This startup is working on multiple products and may be building a core router with 960 Gbit/s of capacity

August 7, 2002

5 Min Read
Procket's Strategy Taking Shape

Startup Procket Networks Inc. is known for holding its cards tightly to its chest, but Light Reading has managed to gather some new details about its strategy and specifics about its products.

First, the product strategy. The company is not focused on building either an edge routing product nor a core router, company sources say. It now plans to introduce an entire suite of routing products, says Ron Young, chief marketing officer for Procket. This is a shift from the company’s original plan, which was believed to center on building a high-end core router to compete against Cisco Systems Inc. (Nasdaq: CSCO), Juniper Networks Inc. (Nasdaq: JNPR), Avici Systems Inc. (Nasdaq: AVCI; Frankfurt: BVC7) and the half-dozen other startups going after this market.

“The company was originally aiming narrowly at one product category,” says Young, who wouldn’t reveal specifically which product categories the company is currently targeting. “Now there is a family of products. Why do it this way? If you put this much energy into developing a technology, you should be able to leverage it across multiple revenue streams.”

Former employees say the cornerstone of the product line is a 12-slot core router chassis that uses highly dense, scaleable chipsets custom-built by IBM Corp. (NYSE: IBM). This box will offer 960 Gbit/s of capacity (480 Gbit/s in and 480 Gbit/s out) in half a telecom rack.

If this is true, the new Procket core router represents a leap in density from currently available Cisco and Juniper gear. Juniper’s T640, currently the highest-capacity core router on the market, supports 640 Gbit/s of capacity in half a rack (see Juniper Goes Terabit With the T640). Cisco’s GSR 12416 only supports 320 Gbit/s of capacity in one full telco rack. Juniper plans to scale its box by adding an optical matrix. Cisco supposedly has a next-generation router due out later this year called the GSR 12816, which will scale to 1.28 Tbit/s (see Cisco's Got a Terabit Router Too).

As mentioned above, Procket doesn’t plan on using this technology only in the core. It will use the same boards and chips found in the core router to build smaller boxes with less throughput and fewer line card slots.

So where will these boxes be used? Procket's high capacity approach looks more like something built for the core, despite the speculation from some observers that the company is building routers for the enterprise (see Procket's Got a Two-Pronged Plan ). Others say it is targeting the edge router market (see Is Procket Heading Toward the Edge?). While Cisco has been successful in addressing both enterprise and service provider needs, this is not an easy task for a small startup. And as Juniper found when it tried to storm the edge-router market with its M10 and M5 products, it’s not always easy to scale down a core router to address the edge.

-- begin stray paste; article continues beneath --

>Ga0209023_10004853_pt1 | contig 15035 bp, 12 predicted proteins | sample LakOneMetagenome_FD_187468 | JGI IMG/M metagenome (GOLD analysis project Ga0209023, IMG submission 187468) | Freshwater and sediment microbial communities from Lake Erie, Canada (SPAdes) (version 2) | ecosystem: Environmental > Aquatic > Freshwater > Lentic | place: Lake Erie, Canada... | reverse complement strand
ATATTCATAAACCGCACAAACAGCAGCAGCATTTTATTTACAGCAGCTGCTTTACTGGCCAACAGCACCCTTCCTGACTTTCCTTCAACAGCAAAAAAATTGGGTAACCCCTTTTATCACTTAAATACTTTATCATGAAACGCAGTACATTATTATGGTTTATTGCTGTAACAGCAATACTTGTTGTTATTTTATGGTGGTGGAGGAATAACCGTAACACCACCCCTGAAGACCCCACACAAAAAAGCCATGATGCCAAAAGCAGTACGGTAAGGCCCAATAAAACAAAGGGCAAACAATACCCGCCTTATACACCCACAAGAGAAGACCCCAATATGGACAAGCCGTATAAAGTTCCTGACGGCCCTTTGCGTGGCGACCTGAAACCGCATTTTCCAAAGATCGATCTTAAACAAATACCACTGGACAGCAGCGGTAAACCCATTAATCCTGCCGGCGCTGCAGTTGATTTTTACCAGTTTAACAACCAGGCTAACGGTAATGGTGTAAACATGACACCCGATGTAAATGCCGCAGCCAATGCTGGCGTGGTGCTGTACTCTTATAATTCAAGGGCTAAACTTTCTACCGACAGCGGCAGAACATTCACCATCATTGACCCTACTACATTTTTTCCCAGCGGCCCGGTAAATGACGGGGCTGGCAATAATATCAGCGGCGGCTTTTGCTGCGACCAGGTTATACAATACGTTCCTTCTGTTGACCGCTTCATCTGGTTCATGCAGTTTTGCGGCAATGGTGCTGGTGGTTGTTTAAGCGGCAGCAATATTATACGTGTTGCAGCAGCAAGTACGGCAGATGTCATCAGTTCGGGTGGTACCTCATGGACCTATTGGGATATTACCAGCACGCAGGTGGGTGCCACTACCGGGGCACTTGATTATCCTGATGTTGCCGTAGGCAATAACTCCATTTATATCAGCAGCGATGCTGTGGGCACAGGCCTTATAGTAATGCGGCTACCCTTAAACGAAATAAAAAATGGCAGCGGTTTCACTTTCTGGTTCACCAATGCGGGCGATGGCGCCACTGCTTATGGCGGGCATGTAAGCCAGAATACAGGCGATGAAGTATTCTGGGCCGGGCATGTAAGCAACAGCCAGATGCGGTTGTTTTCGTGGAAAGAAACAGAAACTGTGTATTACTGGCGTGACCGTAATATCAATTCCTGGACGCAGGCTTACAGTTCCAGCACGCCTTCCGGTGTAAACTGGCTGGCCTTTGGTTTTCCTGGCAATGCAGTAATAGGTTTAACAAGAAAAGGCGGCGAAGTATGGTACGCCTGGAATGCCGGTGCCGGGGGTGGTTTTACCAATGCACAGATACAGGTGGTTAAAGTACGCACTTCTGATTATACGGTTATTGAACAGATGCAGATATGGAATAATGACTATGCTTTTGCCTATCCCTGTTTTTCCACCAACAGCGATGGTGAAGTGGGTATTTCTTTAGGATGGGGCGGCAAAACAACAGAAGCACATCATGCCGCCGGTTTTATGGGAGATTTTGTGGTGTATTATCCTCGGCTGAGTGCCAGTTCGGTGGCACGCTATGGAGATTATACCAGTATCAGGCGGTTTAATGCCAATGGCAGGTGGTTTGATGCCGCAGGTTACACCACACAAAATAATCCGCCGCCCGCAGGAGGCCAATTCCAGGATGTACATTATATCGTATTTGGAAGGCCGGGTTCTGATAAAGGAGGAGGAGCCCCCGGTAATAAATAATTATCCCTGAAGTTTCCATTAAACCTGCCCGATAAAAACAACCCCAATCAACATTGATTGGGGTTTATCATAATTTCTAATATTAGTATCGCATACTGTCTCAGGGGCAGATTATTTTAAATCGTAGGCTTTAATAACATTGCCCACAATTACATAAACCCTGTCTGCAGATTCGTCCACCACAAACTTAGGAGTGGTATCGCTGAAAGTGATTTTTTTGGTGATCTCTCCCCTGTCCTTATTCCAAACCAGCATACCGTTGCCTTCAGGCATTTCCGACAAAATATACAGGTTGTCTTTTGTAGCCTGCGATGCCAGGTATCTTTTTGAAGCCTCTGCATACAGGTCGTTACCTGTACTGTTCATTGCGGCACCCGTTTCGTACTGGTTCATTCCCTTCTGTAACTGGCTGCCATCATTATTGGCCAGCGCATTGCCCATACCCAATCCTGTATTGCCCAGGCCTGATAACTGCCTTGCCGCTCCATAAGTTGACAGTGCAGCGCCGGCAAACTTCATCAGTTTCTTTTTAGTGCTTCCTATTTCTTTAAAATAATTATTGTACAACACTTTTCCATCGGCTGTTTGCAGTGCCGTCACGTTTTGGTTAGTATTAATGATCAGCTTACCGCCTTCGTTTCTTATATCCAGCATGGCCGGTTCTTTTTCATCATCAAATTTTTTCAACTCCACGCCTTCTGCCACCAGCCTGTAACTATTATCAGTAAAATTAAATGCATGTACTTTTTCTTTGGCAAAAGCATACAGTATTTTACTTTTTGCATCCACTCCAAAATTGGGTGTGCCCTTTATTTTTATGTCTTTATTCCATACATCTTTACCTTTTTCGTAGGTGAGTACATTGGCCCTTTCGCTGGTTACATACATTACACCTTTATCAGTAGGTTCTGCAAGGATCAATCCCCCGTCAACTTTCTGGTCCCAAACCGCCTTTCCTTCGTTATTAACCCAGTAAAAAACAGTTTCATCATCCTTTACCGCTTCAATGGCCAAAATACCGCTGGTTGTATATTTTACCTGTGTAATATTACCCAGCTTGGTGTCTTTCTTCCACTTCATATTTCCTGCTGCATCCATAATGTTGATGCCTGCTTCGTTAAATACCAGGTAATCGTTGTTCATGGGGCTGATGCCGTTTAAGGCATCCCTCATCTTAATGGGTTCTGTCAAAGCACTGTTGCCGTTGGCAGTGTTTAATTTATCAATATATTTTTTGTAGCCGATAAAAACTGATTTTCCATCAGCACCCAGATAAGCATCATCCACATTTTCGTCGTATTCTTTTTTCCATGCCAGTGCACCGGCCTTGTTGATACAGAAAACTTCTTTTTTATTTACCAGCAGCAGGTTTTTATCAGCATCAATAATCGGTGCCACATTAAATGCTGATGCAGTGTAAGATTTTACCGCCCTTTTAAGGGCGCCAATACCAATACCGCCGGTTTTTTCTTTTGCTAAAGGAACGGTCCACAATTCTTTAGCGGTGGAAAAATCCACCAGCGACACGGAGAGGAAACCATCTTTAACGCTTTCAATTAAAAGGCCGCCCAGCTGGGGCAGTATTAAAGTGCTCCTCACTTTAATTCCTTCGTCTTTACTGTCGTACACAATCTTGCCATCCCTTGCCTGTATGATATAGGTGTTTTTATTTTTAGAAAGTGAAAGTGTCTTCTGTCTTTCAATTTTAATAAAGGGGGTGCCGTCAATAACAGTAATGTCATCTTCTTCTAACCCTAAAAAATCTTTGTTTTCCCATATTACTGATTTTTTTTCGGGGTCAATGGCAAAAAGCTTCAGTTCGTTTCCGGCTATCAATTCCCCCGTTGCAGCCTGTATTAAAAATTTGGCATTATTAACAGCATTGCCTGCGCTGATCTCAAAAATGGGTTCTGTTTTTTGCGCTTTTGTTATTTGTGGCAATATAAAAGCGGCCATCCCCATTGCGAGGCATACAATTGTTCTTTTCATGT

Juniper’s M10 and M5 edge routers were based on the same technology found in its flagship M40 router. But edge routers require a different set of software features. As a result, Juniper bought Unisphere Networks for its ERX edge routing product (see Juniper Nabs Unisphere for $740M).

“I don’t consider Procket’s smaller boxes edge routers,” says one former Procket engineer who was part of a recent company-wide layoff. “They won’t support all the fancy software features found in a true edge router.”

Where are these lower-capacity Procket routers likely to find a home? One place could be in smaller ISP networks that don’t need the capacity of the high-end product. These routers can also be used in the so-called "metro core" for aggregating traffic and feeding it onto the Internet backbone.

"They are definitely building a core box and all this talk about the edge is really about them filling out their product line," says Michael Howard, cofounder and principal analyst at Infonetics Research Inc. There are also other, less flattering, tidbits of news leaking out of the company. Just last week it had a company-wide layoff: Some reports suggest that as many as 40 people, or 15 percent of the workforce, was let go. Procket's Young admits that there was a layoff, but he says the number was much smaller than 40. He also insists that it was all part of a natural course of business, and he claims the company still has over half of the $272 million it raised from venture capital firms.

But things may not be going as smoothly as Procket officials imply. One ex-employee says that Procket’s products are behind schedule, with engineers working to fix two key problems associated with the hardware design of the box. One alleged problem is that the line cards are not hot-swappable. As a result, the company will likely offer a single blade version of its product first, says a former worker at the company. The other problem is that the boxes are not able to deliver line rate performance when all the quality of service (QOS) functions are turned on.

Young denies both of these claims.

“This is absolutely not the case,” he says. “Potential customers that are trialing the products are giving it rave reviews. We’ve actually had higher yields than we first would have guessed, and we are ahead of schedule.”

However, if these claims are true, Procket could have real problems.

“These are both serious design issues,” says David Passmore, an analyst with the Burton Group. “You have to architect a system properly from the beginning to deal both with hot-swappable components and to be able to handle processor-intensive tasks like QOS -- especially if you’re selling to the service provider market.”

— Marguerite Reardon, Senior Editor, Light Reading

Subscribe and receive the latest news from the industry.
Join 62,000+ members. Yes it's completely free.

You May Also Like